Pet Scoop: Thousands Flock to Cat Video Festival, "Bambi and Thumper" Go Viral

August 13, 2015: We've scoured the Web to find the best and most compelling animal stories, videos and photos. And it's all right here.

Many cat lovers at the International Cat Video Festival in Minneapolis sported feline costumes for the event.
Many cat lovers at the International Cat Video Festival in Minneapolis sported feline costumes for the event.

“Cat Behavior” Wins Golden Kitty

A crowd of about 13,000 cat lovers — some sporting costumes — gathered at CHS Field in Minneapolis Wednesday night for the 4th annual Internet Cat Video Festival. They were treated to a compilation of clips of some of the year’s best cat videos, and then it was time for the Golden Kitty Award, which was voted on by the public. In previous years, winners have included William Braden, creator of Henri Le Chat Noir, and the famous Grumpy Cat. This year, the Golden Kitty statuette was awarded to the creators of Cat Behavior Finally Explained, a funny video from a cat’s point of view. It reveals that felines work on a point system that involves knocking glasses over and annoying the dog, among dozens of other things. — Watch videos and read it at the Minneapolis Star Tribune

Japan Names Feline Trainmaster Successor

There’s another big cat headline today, this one from Japan. In June, we told you the sad news of how Tama the cat died at age 16. She was credited with saving a Kishi train station from financial ruin because customers flocked to see her. Now, Tama has a successor. Nitama (Tama the Second), a five-year-old female cat, will be the new master of Kishi Station, Wakayama Electric Railway Co. said Tuesday. The calico cat learned from the best: she’s been working as Tama’s subordinate since 2012. The railway also unveiled a shrine to Tama. "I hope (Nitama) will contribute to boosting local sightseeing and other businesses," said railway President Mitsunobu Kojima. — Read it from Kyodo via Japan’s Mainichi

Study: Fur Seals Use Unique Scent to Recognize Pups

Researchers have found that Antarctic fur seals have a unique scent profile that allows them to recognize their offspring and other family members. Previously, scientists thought voice recognition was key to the seals finding their pups. But they’ve now shown scent also plays a big role. "In heavily populated breeding beaches such as those of Bird Island, where thousands of pups are born, fur seal mothers need to find their hungry offspring when they return from long foraging trips at sea,” said study co-author Dr. Jaume Forcada from the British Antarctic Survey. “This study has shown us that scent is critical to this process, especially for bonding." The findings were published in the journal Proceedings of the National Academy of Sciences. — Read it at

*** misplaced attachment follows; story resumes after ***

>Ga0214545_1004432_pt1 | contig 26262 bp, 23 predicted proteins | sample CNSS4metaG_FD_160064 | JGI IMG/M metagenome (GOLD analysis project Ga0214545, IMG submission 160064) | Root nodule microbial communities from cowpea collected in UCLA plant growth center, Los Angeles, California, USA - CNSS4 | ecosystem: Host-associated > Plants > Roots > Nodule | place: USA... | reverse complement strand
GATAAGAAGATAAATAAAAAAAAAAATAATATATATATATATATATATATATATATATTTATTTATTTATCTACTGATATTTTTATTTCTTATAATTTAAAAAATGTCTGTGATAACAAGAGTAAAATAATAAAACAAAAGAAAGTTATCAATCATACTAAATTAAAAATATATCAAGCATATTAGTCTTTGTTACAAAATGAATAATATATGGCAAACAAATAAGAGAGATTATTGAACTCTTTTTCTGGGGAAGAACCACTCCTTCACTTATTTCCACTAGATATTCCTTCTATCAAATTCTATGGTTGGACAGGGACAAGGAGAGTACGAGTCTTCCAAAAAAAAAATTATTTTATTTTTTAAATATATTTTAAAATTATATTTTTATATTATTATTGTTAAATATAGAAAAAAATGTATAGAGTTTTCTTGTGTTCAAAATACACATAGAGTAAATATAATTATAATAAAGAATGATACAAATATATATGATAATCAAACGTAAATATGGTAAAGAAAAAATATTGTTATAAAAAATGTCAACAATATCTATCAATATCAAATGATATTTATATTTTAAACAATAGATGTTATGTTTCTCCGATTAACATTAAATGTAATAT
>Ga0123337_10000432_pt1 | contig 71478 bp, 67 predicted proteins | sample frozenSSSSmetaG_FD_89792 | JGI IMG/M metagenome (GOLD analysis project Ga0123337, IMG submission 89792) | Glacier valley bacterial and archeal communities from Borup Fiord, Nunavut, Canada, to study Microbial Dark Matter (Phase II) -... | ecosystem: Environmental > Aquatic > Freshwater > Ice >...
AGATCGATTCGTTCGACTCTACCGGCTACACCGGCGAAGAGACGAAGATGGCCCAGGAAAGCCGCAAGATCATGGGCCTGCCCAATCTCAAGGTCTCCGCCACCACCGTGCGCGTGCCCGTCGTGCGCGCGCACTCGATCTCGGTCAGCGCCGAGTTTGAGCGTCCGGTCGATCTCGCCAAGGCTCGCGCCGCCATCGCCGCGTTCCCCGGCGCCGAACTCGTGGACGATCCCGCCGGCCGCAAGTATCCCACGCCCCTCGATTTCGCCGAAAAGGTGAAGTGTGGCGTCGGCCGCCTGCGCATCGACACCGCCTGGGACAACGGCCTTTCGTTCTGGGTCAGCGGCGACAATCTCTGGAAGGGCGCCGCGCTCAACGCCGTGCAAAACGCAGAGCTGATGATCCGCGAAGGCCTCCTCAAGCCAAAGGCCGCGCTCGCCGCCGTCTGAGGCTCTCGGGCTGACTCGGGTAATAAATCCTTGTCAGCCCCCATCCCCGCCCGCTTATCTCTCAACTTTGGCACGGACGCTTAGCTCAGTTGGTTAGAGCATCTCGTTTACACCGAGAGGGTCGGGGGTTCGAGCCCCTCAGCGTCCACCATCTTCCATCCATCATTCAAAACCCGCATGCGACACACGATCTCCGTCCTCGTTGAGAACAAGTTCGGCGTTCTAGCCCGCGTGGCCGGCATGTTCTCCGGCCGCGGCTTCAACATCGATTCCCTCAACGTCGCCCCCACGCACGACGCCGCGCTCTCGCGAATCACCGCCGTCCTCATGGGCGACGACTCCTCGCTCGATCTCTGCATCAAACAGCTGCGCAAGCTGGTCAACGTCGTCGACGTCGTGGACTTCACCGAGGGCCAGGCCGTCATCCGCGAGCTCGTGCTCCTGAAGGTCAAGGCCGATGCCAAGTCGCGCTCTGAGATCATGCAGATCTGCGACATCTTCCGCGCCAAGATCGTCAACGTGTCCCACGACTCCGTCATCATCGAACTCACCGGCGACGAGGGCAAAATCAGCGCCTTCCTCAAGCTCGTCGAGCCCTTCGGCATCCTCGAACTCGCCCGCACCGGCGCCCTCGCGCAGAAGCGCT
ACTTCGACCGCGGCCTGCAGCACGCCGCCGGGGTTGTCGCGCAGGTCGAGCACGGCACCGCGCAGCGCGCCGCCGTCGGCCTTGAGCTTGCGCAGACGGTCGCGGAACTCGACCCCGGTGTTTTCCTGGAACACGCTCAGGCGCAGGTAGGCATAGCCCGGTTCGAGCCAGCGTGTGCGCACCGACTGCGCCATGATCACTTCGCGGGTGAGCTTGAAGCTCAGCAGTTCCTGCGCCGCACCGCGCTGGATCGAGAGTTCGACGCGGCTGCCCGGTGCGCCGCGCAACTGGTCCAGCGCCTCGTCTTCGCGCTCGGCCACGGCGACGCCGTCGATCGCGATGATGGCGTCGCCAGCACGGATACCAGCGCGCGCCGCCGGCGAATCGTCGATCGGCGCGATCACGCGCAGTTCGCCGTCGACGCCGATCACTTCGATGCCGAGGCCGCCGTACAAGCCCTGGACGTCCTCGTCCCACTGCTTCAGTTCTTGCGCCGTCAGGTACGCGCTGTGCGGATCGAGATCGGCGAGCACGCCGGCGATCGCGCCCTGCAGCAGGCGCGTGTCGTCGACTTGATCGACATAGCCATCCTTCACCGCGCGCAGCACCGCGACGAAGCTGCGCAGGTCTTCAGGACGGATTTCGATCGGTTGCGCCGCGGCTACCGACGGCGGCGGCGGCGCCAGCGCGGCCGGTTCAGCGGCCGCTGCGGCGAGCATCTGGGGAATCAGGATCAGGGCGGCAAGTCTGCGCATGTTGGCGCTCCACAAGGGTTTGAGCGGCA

A fawn and bunny had an adorable playdate that was caught on video in Colorado.
A fawn and bunny had an adorable playdate that was caught on video in Colorado.

The Real Bambi and Thumper?

An adorable encounter between a fawn and a rabbit that was caught on video has left many people thinking one thing: they’re the real life Bambi and Thumper, the stars of the animated 1942 Disney film. The pair was frolicking outside the Lula W. Dorsey Museum at the YMCA of the Rockies in Estes Park in Colorado when museum guide volunteers Steve and Vicky Johnsen spotted them and started videotaping. They said the two played together for about 30 minutes — and the museum staff said it wasn’t the first time they’ve been seen romping around together. The video was shared on Facebook by the YMCA this week. — Watch it at Today

Boston Police Need Help Naming K9 Pup

The “new guy” on the Boston Police Department force has a strong nose for crime. The Belgian Malinois is 9 weeks old, and his coworkers are having a hard time coming up with a name for him. “The trainer is partial to ‘Reek’ from ‘The Game of Thrones.’ No way, right? So we’re asking for your help in changing his mind,” the K-9 unit posted on its Facebook page. The puppy is being trained for patrol duties and explosive detection. The department’s head trainer said his name should be strong, commanding and no more than two syllables long, and gave Tuco, Bronson, and Solo as examples of good names. If you have a suggestion, you can email it to — Read it at the Boston Globe


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